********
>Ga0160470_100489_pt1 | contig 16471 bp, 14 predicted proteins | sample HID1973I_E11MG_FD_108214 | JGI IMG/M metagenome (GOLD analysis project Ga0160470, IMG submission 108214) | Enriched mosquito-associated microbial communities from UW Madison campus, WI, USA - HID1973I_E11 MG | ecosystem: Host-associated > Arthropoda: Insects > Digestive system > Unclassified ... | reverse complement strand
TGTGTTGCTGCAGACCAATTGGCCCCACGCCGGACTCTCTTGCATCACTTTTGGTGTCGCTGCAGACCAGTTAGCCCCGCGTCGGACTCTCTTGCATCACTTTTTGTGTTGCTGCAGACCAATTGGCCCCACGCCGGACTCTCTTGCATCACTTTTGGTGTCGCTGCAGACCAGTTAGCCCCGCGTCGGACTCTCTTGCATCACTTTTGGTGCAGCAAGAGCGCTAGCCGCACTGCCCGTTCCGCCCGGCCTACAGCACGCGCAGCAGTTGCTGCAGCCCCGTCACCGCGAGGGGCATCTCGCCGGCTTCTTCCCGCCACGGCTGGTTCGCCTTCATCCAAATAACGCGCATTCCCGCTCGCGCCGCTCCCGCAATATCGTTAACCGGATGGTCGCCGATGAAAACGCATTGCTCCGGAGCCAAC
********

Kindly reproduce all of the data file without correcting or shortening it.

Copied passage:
>Ga0160470_100489_pt1 | contig 16471 bp, 14 predicted proteins | sample HID1973I_E11MG_FD_108214 | JGI IMG/M metagenome (GOLD analysis project Ga0160470, IMG submission 108214) | Enriched mosquito-associated microbial communities from UW Madison campus, WI, USA - HID1973I_E11 MG | ecosystem: Host-associated > Arthropoda: Insects > Digestive system > Unclassified ... | reverse complement strand
TGTGTTGCTGCAGACCAATTGGCCCCACGCCGGACTCTCTTGCATCACTTTTGGTGTCGCTGCAGACCAGTTAGCCCCGCGTCGGACTCTCTTGCATCACTTTTTGTGTTGCTGCAGACCAATTGGCCCCACGCCGGACTCTCTTGCATCACTTTTGGTGTCGCTGCAGACCAGTTAGCCCCGCGTCGGACTCTCTTGCATCACTTTTGGTGCAGCAAGAGCGCTAGCCGCACTGCCCGTTCCGCCCGGCCTACAGCACGCGCAGCAGTTGCTGCAGCCCCGTCACCGCGAGGGGCATCTCGCCGGCTTCTTCCCGCCACGGCTGGTTCGCCTTCATCCAAATAACGCGCATTCCCGCTCGCGCCGCTCCCGCAATATCGTTAACCGGATGGTCGCCGATGAAAACGCATTGCTCCGGAGCCAAC